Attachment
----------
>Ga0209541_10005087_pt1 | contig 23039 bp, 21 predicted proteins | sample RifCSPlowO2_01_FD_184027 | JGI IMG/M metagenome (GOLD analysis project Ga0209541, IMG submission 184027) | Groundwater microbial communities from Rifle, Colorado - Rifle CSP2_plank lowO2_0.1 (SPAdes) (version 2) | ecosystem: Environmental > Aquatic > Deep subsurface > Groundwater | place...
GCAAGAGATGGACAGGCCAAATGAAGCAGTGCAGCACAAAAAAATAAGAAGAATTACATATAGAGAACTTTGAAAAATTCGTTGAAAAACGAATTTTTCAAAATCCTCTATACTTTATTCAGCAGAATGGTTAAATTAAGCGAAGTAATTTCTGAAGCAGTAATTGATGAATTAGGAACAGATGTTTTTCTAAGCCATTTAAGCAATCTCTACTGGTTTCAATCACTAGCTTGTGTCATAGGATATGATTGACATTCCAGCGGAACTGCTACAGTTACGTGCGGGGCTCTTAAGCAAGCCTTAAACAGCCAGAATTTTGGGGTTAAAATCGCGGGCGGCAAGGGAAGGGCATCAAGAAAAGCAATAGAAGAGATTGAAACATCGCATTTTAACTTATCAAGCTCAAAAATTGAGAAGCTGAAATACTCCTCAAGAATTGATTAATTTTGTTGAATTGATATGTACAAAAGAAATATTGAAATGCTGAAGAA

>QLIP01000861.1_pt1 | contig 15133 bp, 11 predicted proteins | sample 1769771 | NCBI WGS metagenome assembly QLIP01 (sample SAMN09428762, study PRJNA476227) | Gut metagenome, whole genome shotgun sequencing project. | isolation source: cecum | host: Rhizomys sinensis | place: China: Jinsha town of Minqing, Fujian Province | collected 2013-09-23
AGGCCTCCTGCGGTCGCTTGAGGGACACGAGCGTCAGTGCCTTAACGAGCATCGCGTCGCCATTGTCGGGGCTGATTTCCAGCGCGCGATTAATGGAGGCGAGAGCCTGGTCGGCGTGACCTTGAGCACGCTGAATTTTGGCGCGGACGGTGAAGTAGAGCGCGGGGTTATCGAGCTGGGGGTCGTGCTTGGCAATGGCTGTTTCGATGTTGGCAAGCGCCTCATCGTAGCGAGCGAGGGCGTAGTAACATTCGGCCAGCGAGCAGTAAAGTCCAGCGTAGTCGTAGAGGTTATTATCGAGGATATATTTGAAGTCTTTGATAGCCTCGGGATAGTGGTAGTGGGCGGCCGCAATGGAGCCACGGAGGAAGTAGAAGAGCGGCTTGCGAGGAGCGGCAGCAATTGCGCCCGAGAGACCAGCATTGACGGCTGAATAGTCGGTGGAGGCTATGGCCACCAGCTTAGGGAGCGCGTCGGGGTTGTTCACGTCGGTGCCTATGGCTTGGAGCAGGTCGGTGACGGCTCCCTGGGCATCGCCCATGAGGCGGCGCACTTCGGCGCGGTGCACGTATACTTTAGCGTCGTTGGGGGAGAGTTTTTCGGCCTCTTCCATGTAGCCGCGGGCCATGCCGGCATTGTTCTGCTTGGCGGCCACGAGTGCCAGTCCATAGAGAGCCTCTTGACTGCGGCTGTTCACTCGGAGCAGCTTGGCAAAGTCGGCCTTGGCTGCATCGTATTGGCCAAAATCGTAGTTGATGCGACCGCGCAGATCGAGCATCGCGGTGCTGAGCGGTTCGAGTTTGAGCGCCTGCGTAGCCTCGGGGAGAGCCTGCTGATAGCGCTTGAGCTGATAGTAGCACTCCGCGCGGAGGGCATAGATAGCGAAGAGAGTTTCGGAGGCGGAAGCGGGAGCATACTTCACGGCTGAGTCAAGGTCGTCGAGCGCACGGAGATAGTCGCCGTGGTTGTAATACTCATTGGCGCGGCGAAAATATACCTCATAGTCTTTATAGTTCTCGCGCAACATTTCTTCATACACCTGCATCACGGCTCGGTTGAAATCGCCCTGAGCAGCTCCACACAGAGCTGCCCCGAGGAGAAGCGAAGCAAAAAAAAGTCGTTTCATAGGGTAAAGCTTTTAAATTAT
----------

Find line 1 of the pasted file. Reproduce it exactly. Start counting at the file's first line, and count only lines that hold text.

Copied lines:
>Ga0209541_10005087_pt1 | contig 23039 bp, 21 predicted proteins | sample RifCSPlowO2_01_FD_184027 | JGI IMG/M metagenome (GOLD analysis project Ga0209541, IMG submission 184027) | Groundwater microbial communities from Rifle, Colorado - Rifle CSP2_plank lowO2_0.1 (SPAdes) (version 2) | ecosystem: Environmental > Aquatic > Deep subsurface > Groundwater | place...